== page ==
Thus the Father is God, the Son is God, the Holy Spirit is God. Yet there are not three gods; there is but one God. Thus the Father is Lord, the Son is Lord, the Holy Spirit is Lord. Yet there are not three lords; there is but one Lord.
Just as Christian truth compels us to confess each person individually as both God and Lord, so catholic religion forbids us to say that there are three gods or lords. The Father was neither made nor created nor begotten from anyone. The Son was neither made nor created; He was begotten from the Father [God] alone. The Holy Spirit was neither made nor created nor begotten; He proceeds from the Father and the Son.
Accordingly there is one Father, not three fathers; there is one Son, not three sons; there is one Holy Spirit, not three holy spirits. Nothing in this trinity is before or after, nothing is greater or smaller; in their entirety the three persons are co-eternal and co-equal with each other. So in everything, as was said earlier, we must worship their trinity in their unity and their unity in their trinity [TriUnity].
Anyone then who desires to be saved should think thus about the Trinity [TriUnity].
But it is necessary for eternal salvation that one also believe in the incarnation of our Lord Jesus Christ faithfully.
Now this is the true faith:
That we believe and confess that our Lord Jesus Christ, God's Son, is both God and human, equally. He is God from the essence of the Father, begotten before time; and He is human from the essence of his mother [Virgin Mary], born in time; completely God, completely human, with a rational soul and human flesh; equal to the Father as regards divinity, less than the Father as regards humanity.
Although He is God and human, yet Christ is not two, but one. He is one, however, not by his divinity being turned into flesh, but by God's taking humanity to Himself. He is one, certainly not by the blending of His essence, but by the unity of His person. For just as one human is both rational soul and flesh, so too the one Christ [Jesus Christ] is both God and human.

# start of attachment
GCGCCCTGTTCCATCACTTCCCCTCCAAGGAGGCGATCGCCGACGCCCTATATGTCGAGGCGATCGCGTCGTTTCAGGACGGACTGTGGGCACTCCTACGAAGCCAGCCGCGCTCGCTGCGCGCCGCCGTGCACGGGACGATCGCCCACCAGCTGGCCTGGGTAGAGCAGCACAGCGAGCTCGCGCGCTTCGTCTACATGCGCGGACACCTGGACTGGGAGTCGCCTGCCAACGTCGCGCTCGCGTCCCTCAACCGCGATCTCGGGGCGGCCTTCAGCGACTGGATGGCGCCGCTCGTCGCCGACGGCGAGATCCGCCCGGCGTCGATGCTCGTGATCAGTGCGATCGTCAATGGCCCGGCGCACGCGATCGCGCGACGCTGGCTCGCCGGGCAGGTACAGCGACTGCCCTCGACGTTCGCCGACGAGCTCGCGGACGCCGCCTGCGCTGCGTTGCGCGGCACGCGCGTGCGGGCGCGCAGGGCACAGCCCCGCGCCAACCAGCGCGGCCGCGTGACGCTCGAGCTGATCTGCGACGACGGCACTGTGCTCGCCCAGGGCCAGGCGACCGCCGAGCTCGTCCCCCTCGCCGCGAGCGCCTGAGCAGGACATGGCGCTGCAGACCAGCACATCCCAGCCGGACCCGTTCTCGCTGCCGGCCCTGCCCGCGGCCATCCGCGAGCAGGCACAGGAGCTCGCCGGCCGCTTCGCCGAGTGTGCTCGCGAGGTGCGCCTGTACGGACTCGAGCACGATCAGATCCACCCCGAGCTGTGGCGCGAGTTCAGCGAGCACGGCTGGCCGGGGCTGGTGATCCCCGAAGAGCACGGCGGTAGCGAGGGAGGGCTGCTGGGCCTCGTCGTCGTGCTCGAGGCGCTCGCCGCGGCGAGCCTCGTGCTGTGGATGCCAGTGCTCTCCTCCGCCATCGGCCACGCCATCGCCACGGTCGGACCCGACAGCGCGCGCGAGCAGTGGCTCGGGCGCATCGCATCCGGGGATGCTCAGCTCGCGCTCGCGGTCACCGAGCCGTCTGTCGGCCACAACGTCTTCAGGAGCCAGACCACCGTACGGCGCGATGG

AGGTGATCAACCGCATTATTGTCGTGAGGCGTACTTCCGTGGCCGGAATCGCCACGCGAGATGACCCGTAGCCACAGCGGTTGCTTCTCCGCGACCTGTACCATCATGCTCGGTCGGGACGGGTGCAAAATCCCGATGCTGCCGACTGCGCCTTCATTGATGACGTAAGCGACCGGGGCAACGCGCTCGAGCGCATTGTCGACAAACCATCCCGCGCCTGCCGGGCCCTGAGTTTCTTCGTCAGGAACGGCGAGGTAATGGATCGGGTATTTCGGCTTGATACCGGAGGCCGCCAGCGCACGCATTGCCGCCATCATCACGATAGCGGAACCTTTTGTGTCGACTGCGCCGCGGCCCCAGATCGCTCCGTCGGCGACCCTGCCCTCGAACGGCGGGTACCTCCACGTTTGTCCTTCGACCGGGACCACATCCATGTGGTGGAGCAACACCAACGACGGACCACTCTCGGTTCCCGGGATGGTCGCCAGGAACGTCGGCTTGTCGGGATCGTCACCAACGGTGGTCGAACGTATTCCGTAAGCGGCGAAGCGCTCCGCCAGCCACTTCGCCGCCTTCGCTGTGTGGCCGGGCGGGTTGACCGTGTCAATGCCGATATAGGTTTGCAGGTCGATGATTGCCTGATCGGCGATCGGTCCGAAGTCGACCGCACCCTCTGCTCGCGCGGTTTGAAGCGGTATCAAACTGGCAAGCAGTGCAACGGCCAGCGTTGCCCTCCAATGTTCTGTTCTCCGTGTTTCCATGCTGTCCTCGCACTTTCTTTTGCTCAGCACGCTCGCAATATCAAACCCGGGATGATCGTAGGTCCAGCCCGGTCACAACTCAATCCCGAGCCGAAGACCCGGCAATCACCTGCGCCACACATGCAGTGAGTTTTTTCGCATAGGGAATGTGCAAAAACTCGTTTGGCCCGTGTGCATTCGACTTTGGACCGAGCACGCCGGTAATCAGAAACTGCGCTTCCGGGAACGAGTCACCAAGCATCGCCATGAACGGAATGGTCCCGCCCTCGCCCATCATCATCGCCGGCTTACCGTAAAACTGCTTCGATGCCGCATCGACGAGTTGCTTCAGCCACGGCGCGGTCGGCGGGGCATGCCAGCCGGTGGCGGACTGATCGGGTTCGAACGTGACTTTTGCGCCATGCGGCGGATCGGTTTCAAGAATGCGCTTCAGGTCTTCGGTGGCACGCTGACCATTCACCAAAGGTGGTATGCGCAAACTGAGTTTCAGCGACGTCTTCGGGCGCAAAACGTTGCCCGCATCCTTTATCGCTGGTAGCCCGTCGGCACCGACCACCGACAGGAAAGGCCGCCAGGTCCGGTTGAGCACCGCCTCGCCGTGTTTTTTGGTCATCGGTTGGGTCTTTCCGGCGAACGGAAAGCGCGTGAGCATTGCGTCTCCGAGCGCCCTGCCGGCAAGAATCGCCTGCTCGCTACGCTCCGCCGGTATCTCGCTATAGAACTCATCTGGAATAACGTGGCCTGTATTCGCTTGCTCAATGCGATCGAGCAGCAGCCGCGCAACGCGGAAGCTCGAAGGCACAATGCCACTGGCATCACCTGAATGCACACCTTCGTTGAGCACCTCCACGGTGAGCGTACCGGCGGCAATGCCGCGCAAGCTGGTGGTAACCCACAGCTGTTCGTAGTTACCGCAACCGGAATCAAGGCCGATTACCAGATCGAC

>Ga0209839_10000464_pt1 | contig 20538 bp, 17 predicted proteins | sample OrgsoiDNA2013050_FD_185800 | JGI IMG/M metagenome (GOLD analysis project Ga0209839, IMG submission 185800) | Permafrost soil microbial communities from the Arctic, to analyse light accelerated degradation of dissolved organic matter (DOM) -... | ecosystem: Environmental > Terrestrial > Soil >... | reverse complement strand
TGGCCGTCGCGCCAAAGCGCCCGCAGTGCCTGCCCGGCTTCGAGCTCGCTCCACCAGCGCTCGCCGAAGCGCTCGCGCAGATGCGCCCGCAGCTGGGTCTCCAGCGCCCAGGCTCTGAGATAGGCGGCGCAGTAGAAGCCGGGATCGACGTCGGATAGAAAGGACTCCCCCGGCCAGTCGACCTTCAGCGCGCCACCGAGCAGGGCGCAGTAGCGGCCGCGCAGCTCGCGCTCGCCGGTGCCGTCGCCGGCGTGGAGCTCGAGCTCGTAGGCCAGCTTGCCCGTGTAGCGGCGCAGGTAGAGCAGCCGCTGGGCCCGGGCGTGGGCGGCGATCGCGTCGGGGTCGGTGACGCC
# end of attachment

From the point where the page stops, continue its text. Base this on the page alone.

He suffered for our salvation; He descended to hell; He arose from the dead; He ascended to heaven; He is seated at the Father's right hand; from there He will come to judge the living and the dead. At His coming all people will arise [the redeemed] bodily [the unsaved as disembodied souls] and [all] give an accounting of their own deeds. Those who have done good will enter eternal life, and those [unconfused] who have done evil will enter eternal fire.
This is the catholic faith: one cannot be saved without believing it firmly and faithfully.
This creed is named after Athanasius (A.D. 293-373), the champion of orthodoxy against Arian attacks on the doctrine of the trinity. Although Athanasius did not write this creed and it is improperly named after him, the name persists because until the seventeenth century it was commonly ascribed to him. It is not from Greek (Eastern), but from Latin (Western) origin, and is not recognized by the Eastern Orthodox Church today. Apart from the opening and closing sentences, this creed consists of two parts, the first setting forth the orthodox doctrine of the trinity, and the second dealing chiefly with the incarnation and the two-natures doctrine. The translation above was adopted by the CRC Synod of 1988.
© 1987, CRC Publications, Grand Rapids MI. www.crcna.org. Reprinted with permission.
David Anson Brown 02:53, 27 August 2012 (MST)